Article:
Sunday, 20 September 2009

Battle poem

I rode in a lorry with a great many stacked rifles.
I leant against the secured back flap and watched
the darkened landscape running away from me.

The moon was alongside, a breathless pace-keeper,
spectral cannonball on a perfect trajectory.
Cars goose-honked us as we went past them

mistaking us, I suppose, for the Regular Army.
By the time we came over the hill into town the
winter trees had all thrown their arms up in surrender.

The attack, when it began, had that surreal flavour
all night-assaults share. The Guy Fawkes stench
that trailed the wind; the son, the lumière;

and tart contrasts, cool dark, hot brightness:
sudden curled scoops of compacted flame,
starfish flicks of daylight at the ends of rifles.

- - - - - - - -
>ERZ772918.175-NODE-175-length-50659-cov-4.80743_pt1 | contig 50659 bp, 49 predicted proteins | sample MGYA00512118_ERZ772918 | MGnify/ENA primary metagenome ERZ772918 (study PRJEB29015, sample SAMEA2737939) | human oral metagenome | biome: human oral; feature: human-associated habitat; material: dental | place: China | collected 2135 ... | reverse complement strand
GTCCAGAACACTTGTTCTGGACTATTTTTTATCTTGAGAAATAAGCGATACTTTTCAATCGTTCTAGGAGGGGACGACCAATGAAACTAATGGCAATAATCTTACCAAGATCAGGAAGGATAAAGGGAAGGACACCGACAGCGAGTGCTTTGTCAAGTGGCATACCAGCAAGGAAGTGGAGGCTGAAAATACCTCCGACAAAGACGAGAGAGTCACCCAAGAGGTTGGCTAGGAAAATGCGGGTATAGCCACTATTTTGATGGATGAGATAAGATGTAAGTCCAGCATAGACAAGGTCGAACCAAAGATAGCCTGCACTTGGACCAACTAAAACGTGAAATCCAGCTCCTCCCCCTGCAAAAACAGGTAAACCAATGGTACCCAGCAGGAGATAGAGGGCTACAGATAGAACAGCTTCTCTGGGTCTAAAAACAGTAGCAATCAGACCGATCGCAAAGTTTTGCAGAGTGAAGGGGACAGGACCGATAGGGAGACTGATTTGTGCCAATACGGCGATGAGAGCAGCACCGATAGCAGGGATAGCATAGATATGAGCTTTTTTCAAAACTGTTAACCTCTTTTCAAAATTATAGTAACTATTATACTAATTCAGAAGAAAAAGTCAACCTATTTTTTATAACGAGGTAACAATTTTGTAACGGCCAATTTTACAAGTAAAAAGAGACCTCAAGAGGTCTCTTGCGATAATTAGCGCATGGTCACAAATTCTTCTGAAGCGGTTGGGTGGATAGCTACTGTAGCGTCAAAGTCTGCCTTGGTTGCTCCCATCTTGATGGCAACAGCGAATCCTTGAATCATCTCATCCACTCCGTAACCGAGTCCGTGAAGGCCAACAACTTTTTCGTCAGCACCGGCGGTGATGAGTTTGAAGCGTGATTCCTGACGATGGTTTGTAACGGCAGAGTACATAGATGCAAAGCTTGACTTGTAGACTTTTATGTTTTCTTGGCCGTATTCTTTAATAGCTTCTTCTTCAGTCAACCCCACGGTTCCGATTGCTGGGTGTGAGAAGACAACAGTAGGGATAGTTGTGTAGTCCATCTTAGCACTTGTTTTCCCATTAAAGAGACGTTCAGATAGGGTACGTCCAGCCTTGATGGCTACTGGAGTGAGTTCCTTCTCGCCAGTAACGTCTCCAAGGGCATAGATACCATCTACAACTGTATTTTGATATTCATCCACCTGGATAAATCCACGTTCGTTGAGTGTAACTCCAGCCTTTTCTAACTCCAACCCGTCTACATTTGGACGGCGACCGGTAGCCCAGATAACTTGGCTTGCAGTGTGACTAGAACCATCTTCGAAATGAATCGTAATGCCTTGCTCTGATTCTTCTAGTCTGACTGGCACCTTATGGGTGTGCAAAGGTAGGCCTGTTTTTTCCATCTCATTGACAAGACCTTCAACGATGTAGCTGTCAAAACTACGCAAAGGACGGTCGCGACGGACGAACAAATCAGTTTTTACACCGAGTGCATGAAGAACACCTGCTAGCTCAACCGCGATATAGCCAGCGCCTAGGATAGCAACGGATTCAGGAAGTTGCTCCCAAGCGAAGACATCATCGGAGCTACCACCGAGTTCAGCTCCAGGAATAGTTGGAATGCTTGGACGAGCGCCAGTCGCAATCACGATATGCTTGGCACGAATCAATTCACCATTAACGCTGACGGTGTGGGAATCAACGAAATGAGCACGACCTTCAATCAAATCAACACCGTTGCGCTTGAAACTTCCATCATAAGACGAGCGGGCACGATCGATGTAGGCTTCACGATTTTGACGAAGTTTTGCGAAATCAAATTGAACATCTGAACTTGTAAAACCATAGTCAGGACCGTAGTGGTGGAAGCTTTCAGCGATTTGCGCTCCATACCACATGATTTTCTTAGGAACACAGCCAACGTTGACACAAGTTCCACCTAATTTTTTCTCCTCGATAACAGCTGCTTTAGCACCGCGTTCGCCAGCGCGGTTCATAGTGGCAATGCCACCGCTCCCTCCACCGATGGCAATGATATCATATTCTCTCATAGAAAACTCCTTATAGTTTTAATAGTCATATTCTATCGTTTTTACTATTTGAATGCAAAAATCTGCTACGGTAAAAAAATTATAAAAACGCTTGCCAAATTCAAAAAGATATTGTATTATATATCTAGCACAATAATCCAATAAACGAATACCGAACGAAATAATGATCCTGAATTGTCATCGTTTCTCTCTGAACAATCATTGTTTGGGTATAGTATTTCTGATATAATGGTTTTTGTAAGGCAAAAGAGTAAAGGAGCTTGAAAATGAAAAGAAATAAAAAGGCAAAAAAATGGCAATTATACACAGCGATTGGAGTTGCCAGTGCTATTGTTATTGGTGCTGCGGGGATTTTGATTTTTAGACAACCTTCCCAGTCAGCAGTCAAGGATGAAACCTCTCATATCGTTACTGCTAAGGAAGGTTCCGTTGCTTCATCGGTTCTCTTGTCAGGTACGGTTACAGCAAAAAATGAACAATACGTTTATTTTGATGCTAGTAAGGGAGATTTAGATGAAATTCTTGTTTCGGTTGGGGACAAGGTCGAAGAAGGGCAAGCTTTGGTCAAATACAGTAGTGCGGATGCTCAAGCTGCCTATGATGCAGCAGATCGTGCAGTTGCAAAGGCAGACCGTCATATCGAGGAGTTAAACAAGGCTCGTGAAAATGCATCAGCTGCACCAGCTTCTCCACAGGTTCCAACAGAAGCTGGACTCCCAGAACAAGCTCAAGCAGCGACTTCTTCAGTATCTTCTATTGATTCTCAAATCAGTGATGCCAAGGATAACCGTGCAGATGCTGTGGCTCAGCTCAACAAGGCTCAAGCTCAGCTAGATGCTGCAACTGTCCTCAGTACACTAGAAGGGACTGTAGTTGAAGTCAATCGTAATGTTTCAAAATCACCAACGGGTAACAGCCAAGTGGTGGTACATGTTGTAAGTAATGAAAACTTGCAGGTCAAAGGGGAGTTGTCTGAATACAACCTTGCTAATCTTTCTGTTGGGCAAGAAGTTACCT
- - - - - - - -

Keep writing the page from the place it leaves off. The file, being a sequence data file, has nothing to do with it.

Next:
Darkness brings things to within touching distance,
and simultaneously removes them a great way away.
Darkness is the idiom of the bedroom and

your lover’s breath upon your skin, but also
the medium of those interstellar vastnesses.
These two exactly the same thing, and exactly it,

if you think about it. To the bayonet
every membrane's a hymen. And afterwards
comes an adrenaline dip that's deep enough

for the soldier to sleep like the dead he's made,
hard and long as King Arthur's honour guard.
Dawn's an explosion you can ignore, I find.

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